Jersey Water Works members connect to prioritize water infrastructure in this historic funding moment
#Community Engagement and Partnerships,
#Paying for Water Infrastructure
Lauren Belsky, Program Coordinator and Paula Figueroa-Vega, Program Manager, Jersey Water Works
Elected officials and community voices echoed the same sentiment: New Jerseyans must continue to work together to transform water infrastructure at this historic moment. For the seventh year in a row, Jersey Water Works (JWW) members met to explore “Different Perspectives, New Opportunities, and Win-Win Solutions” to New Jersey’s water challenges. The annual JWW Membership Meeting was held virtually on July 28. With the potential share of federal funds that New Jersey is anticipated to receive, 160 attendees assembled to discuss how we can collectively take advantage of this opportunity.
The meeting gathered honorary co-chairs and former NJ governors Christine Whitman and James Florio to recognize JWW’s outgoing co-chairs, Mark Mauriello and Jane Kenny, as they transition to their honorary titles. The governors thanked Mauriello and Kenny for their dedication to the collaborative as co-chairs for the last six years and for establishing it as the changemaking agent it is today. The governors also welcomed the new leadership, Nicole Miller* and Andy Kricun* **, as they take on the leadership role to lead the collaborative efforts.
U.S. Senator Cory Booker thanked JWW members for their “collaborative efforts to improve New Jersey’s
communities” in recorded remarks. Booker has recently introduced a bill with $25 billion to address combined sewer overflows “particularly in economically distressed communities.” The bill also includes $45 billion to replace lead services lines throughout the country. Booker calls this a critical funding that not only impacts the environment, but also is necessary for the public health and economic vitality of the state.
Next, a panel moderated by Lester Taylor* **, and featuring Ed Potosnak*, Christine Ballard**, Jose Amarante, and NJ Senator Linda Greenstein shared their diverse perspectives on how to move the water infrastructure sector forward. The meeting wrapped up with three breakout sessions facilitated by JWW committee leaders where attendees discussed financing water infrastructure, the power of data, and community engagement.
Four key takeaways from the 2021 JWW Membership Meeting:
JWW Committees and members are making progress in 2021. Highlights include:
A letter to all New Jersey mayors to highlight the importance of including water in their American Rescue Plan projects.
A letter to the Governor’s office, DCA, BPU, and other state leaders to educate them about the important need for a low-income water assistance program.
Review of the NJDEP technical response letters to the Long Term Control Plans and recommendations for the next cycle of permits to help ensure equity and environmental and community benefits.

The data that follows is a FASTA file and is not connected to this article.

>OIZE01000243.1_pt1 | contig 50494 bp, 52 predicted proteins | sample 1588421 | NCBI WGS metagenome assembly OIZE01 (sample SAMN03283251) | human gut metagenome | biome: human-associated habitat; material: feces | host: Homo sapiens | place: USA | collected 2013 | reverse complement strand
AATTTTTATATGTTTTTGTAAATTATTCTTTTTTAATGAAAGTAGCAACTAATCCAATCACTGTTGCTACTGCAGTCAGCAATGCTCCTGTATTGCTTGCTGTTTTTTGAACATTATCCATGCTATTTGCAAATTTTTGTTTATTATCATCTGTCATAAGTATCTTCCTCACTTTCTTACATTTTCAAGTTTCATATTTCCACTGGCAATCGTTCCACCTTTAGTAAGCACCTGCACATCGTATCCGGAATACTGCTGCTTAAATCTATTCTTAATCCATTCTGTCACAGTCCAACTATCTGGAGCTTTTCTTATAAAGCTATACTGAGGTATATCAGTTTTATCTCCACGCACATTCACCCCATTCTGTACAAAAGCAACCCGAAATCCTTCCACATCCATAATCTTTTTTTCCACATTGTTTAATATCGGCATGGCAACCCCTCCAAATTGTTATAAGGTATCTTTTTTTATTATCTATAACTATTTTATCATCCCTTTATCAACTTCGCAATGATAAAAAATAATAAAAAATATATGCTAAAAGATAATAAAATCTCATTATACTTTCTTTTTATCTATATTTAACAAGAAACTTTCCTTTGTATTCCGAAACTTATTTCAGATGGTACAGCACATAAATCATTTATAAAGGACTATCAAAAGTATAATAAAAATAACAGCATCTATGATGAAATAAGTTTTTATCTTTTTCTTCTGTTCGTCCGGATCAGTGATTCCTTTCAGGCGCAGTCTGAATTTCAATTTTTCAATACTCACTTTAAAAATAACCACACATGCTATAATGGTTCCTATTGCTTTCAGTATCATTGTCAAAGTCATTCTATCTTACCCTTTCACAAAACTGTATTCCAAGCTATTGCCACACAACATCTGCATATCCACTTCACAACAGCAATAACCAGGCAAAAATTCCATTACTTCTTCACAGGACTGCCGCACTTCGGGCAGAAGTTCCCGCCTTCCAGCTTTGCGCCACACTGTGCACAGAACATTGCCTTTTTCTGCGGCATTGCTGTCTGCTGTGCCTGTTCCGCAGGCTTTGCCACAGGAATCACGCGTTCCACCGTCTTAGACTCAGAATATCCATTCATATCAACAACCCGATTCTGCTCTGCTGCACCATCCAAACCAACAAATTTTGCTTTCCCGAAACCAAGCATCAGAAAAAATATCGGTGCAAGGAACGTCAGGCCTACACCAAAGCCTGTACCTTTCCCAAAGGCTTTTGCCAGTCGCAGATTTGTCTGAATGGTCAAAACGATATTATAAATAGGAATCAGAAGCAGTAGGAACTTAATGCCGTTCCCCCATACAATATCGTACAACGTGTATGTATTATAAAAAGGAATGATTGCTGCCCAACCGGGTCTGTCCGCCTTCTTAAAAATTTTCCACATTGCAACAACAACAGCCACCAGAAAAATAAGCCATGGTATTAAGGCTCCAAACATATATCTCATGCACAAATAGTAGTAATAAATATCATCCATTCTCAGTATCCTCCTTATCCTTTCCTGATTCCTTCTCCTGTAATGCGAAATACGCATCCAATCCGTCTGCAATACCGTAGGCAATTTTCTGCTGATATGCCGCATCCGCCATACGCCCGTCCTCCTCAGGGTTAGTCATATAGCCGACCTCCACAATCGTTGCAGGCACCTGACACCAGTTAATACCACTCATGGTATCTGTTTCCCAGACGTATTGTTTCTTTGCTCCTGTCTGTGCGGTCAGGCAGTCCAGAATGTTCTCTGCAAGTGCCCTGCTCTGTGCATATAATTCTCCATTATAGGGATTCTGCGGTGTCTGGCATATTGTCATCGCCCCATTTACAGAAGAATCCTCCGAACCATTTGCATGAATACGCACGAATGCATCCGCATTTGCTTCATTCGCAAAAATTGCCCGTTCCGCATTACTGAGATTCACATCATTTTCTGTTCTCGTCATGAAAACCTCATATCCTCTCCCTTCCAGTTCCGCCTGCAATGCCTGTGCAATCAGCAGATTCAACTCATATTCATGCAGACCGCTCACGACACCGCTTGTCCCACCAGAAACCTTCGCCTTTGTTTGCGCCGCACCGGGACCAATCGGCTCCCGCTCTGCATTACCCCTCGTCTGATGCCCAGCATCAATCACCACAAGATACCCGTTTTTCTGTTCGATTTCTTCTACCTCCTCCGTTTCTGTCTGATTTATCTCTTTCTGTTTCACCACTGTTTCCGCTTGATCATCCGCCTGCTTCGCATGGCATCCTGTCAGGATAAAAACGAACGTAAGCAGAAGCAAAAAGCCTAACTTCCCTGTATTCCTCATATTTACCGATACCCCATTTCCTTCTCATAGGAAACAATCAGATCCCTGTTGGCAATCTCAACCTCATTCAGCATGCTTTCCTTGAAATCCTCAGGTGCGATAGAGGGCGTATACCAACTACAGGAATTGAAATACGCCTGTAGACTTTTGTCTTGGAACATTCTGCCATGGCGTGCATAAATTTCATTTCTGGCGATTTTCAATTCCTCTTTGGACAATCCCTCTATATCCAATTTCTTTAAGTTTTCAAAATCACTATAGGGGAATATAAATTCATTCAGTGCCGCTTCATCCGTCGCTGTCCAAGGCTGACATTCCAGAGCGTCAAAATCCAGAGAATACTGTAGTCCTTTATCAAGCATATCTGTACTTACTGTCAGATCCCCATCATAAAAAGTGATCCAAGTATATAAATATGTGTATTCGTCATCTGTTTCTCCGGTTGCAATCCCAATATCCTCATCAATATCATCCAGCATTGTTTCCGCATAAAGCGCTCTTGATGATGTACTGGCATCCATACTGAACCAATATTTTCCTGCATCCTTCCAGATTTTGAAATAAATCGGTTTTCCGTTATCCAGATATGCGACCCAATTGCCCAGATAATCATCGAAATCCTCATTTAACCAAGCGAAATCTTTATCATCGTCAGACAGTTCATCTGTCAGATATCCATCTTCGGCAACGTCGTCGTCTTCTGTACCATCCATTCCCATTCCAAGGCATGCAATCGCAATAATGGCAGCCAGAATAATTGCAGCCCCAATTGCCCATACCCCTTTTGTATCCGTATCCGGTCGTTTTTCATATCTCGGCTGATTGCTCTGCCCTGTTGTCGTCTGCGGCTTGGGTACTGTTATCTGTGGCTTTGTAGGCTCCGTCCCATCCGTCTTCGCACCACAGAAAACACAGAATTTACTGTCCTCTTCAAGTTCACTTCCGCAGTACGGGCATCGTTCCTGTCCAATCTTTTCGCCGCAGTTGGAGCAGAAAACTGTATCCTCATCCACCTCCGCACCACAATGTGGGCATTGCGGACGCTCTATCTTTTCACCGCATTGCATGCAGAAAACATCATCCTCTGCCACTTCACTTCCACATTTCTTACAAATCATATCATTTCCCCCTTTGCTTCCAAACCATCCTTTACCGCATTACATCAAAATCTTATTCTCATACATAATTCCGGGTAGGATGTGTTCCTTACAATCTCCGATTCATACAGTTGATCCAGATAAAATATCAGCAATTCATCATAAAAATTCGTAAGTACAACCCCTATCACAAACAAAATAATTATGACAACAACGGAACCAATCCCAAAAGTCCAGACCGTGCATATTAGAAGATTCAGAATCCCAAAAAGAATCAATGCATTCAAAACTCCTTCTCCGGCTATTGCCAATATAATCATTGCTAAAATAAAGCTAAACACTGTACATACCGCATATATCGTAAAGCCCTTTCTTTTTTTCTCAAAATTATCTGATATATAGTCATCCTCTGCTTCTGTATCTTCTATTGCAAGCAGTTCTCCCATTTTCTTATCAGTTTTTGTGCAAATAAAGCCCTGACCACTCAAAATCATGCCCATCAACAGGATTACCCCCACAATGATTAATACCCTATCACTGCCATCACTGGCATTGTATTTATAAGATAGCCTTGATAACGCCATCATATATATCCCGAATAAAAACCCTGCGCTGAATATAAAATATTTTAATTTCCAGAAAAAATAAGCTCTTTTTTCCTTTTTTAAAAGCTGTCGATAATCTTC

“We are in a significant moment for water infrastructure.” Several recent bills that advance JWW shared goals have been introduced or signed into law by Governor Murphy. During the panel, Senator Greenstein described her legislative initiatives to achieve clean waterways and affordable water includings the Water Quality Accountability Act (2017) and recent amendments (S647, which awaits the governor’s signature), the Clean Water and Flood Reduction Act, which authorized stormwater utilities and a landmark law to require the removal of lead service lines. She has also sponsored a new law to create a statewide affordability program. “Water is earth’s resource… it’s everyone’s responsibility to take care of it,” said Senator Greenstein.
Community members are experts, and those who are experiencing water challenges understand them better than anyone. Jose Amarante knows that there can be a disconnect between decision-makers and community members, and thus, public engagement is essential for successful projects that have environmental, social, economic, health, and community benefits. “Even if local leaders have money, they may not listen to local community members who know where it floods the most,” said Amarante. Fellow panelist Christine Ballard echoed these remarks, emphasizing that educating decision-makers on community and utility water needs is essential. According to Ballard, “access to clean waterways and safe drinking water should not be a privilege. It should be a universal truth.”
Much needed federal funding may be coming to NJ. Modernizing the water systems that have suffered from years of disinvestment requires sufficient funding and long-term sources of it. During the panel, Ed Potosnak provided a summary of the American Rescue Plan and the federal bipartisan infrastructure proposals that are under review. The purpose of such proposals is to create millions of local union jobs and rebuild the country’s infrastructure over the next ten years. The infrastructure proposals that feature water projects also include a focus on disenfranchised communities. Potosnak explained that over the next 20 years, New Jersey would require an additional $8 billion to address the D+ grade that our systems received in the latest infrastructure report card. Knowing this, many New Jersey organizations are working with partners to push for critical water legislation. While JWW does not take positions to oppose or support local, state, or federal legislation or formal executive actions, members can take action in their own name.